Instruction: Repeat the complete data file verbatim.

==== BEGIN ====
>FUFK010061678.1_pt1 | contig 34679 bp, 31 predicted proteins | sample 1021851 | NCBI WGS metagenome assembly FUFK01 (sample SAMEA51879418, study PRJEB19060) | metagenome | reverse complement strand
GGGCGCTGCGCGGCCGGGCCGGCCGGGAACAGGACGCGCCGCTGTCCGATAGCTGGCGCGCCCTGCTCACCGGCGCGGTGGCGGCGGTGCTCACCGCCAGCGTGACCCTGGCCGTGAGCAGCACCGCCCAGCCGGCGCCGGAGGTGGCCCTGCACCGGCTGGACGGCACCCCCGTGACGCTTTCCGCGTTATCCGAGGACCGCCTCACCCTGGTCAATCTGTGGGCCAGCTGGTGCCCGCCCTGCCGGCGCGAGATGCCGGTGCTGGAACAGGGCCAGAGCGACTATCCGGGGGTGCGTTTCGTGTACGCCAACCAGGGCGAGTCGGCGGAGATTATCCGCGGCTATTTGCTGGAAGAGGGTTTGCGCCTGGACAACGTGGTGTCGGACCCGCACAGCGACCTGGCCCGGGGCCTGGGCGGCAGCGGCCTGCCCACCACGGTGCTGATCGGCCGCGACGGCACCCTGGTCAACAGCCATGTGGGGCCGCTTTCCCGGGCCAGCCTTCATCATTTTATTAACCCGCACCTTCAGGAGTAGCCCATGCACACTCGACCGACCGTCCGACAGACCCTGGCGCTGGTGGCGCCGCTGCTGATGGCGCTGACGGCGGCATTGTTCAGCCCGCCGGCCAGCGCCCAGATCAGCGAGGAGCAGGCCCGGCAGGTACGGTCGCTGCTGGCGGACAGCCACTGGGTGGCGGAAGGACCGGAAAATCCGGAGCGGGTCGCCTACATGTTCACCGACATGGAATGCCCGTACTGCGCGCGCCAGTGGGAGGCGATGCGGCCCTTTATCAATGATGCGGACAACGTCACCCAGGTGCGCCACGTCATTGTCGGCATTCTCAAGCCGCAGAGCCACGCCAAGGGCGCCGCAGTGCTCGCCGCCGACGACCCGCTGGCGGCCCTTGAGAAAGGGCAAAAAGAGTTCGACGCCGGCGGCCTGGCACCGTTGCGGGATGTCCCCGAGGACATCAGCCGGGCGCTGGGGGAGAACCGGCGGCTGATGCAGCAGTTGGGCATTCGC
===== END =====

>FUFK010061678.1_pt1 | contig 34679 bp, 31 predicted proteins | sample 1021851 | NCBI WGS metagenome assembly FUFK01 (sample SAMEA51879418, study PRJEB19060) | metagenome | reverse complement strand
GGGCGCTGCGCGGCCGGGCCGGCCGGGAACAGGACGCGCCGCTGTCCGATAGCTGGCGCGCCCTGCTCACCGGCGCGGTGGCGGCGGTGCTCACCGCCAGCGTGACCCTGGCCGTGAGCAGCACCGCCCAGCCGGCGCCGGAGGTGGCCCTGCACCGGCTGGACGGCACCCCCGTGACGCTTTCCGCGTTATCCGAGGACCGCCTCACCCTGGTCAATCTGTGGGCCAGCTGGTGCCCGCCCTGCCGGCGCGAGATGCCGGTGCTGGAACAGGGCCAGAGCGACTATCCGGGGGTGCGTTTCGTGTACGCCAACCAGGGCGAGTCGGCGGAGATTATCCGCGGCTATTTGCTGGAAGAGGGTTTGCGCCTGGACAACGTGGTGTCGGACCCGCACAGCGACCTGGCCCGGGGCCTGGGCGGCAGCGGCCTGCCCACCACGGTGCTGATCGGCCGCGACGGCACCCTGGTCAACAGCCATGTGGGGCCGCTTTCCCGGGCCAGCCTTCATCATTTTATTAACCCGCACCTTCAGGAGTAGCCCATGCACACTCGACCGACCGTCCGACAGACCCTGGCGCTGGTGGCGCCGCTGCTGATGGCGCTGACGGCGGCATTGTTCAGCCCGCCGGCCAGCGCCCAGATCAGCGAGGAGCAGGCCCGGCAGGTACGGTCGCTGCTGGCGGACAGCCACTGGGTGGCGGAAGGACCGGAAAATCCGGAGCGGGTCGCCTACATGTTCACCGACATGGAATGCCCGTACTGCGCGCGCCAGTGGGAGGCGATGCGGCCCTTTATCAATGATGCGGACAACGTCACCCAGGTGCGCCACGTCATTGTCGGCATTCTCAAGCCGCAGAGCCACGCCAAGGGCGCCGCAGTGCTCGCCGCCGACGACCCGCTGGCGGCCCTTGAGAAAGGGCAAAAAGAGTTCGACGCCGGCGGCCTGGCACCGTTGCGGGATGTCCCCGAGGACATCAGCCGGGCGCTGGGGGAGAACCGGCGGCTGATGCAGCAGTTGGGCATTCGC